Notes and Editorial Reviews
Plenty of romance, vitality and verve.
We’ve had ‘Bright and Breezy’, and now it’s time for ‘Light and Easy’. It’s just a convenient handle on which to hang more tracks from the genre in recordings made between 1947 and 1960. The orchestras and associated maestri are very well known by now and for those versed in the genre there will be nothing but pleasure.
You couldn’t open with much more of a stunner than Leroy Anderson’s
Pyramid Dance, a dazzling piece of bravura originally heard in the musical
Goldilocks. It’s from a rip-roaring 1960 Brunswick. It’s followed by The Clebanoff Strings and Orchestra essaying
Mack the Knife. They remove it wholly from its Weimar milieu
and transplant it to the sunny West Coast with considerable alacrity. The result is more David Hockney than Otto Dix, but there you go. There’s an unusually brooding
I Love Paris from the Paris Theatre Orchestra and a well recorded 1957 Paxton from Dolf van der Linden of Cyril Watters’
On A Cheerful Note. On the subject of record labels, one of the consistent features of this long series has been the way it has mixed and matched from the big companies and the smaller fry – all have valuable recordings to offer. So RCA and Mercury share space with Urania and Somerset and we profit thereby.
Bruce Campbell gives us one of the best things here, an alluringly ardent
Main Line, though Sidney Torch’s recording of Philip Green’s
Pan American Panorama offers richly orchestrated vistas. Part of this Guild disc is programmed to present a ‘holiday’ theme, a typically droll piece of work from a company that does this kind of thing with tongue firmly attached to cheek – sometimes, at least. The
Las Vegas Lady has been around a bit, geographically speaking, but don’t confuse her with plain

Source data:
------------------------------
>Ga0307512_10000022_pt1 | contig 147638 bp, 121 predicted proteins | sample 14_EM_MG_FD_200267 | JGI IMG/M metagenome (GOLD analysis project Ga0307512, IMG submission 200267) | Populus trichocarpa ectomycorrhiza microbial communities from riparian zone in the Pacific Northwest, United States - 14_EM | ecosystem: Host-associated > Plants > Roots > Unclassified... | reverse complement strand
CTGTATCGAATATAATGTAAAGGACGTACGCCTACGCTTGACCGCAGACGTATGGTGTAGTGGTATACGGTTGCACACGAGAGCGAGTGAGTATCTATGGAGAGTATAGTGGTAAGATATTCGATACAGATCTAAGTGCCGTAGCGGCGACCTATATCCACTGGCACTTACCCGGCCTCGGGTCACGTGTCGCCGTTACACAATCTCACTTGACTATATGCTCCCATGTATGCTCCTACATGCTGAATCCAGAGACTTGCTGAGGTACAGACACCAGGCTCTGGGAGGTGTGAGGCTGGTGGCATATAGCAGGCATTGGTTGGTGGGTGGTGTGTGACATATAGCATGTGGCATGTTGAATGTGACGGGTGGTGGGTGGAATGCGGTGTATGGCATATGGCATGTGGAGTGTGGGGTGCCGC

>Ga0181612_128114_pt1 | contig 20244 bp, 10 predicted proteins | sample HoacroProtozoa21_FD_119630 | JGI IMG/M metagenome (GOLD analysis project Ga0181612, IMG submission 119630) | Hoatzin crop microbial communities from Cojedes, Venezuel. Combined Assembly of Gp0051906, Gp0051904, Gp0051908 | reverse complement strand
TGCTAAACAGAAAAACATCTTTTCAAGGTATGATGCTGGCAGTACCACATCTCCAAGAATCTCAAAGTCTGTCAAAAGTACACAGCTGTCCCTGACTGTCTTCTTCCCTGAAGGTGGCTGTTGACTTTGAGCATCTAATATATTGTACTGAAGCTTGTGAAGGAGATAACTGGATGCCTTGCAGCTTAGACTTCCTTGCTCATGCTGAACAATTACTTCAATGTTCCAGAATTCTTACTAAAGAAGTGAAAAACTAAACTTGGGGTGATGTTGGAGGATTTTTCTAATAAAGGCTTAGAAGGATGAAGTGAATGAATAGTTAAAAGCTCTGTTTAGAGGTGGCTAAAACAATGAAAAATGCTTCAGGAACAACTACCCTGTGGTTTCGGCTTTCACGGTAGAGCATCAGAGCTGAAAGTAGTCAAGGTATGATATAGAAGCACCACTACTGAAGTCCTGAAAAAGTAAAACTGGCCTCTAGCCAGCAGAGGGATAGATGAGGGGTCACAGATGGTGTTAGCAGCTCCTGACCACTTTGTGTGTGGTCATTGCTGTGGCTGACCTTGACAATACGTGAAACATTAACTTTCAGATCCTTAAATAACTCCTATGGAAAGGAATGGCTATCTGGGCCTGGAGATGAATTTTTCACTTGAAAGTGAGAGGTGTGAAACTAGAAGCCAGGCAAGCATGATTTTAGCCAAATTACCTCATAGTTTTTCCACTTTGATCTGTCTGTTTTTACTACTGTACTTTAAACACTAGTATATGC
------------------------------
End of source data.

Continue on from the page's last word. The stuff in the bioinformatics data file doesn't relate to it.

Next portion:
Las Vegas which, in this Laurie Johnson-Group-Forty Orchestra recording, became widely known as the theme song for BBC TV’s
Kermit Leslie provides outstanding work on
Bermuda Holiday – taut sectional contributions and interjections make this one really fly. I think I know what Bernie Wayne was trying to do in
Blues on the Rocks on a 1957 ABC LP. It’s just that this Gershwin-and-Bourbon number falls between the stools in attempting mini-piano concerto status. Tune in, instead, to the echo chamber strings swinging hard on David Rose’s
4.20 AM. The elite Pittsburgh Strings shine on
Stella by Starlight – a beautifully performed piece. For instrumental fans Ronnie Chamberlain takes the soprano sax solo for Frank Cordell on
There’s A Lull in My Life.
Once again there’s plenty of romance, vitality and verve in this well transferred selection, complete with typically fine booklet notes.
-- Jonathan Woolf, MusicWeb International
Works on This Recording
Lazy Day, song by Robert Farnon
Length: 2 Minutes 54 Secs.
I'll Be Seeing You, song by Sammy Fain
Written: 1938; United States of Ame
Length: 2 Minutes 50 Secs.
Now I Know by Harold Arlen
Length: 2 Minutes 51 Secs.
That's All by Bob Haymes
Length: 3 Minutes 6 Secs.
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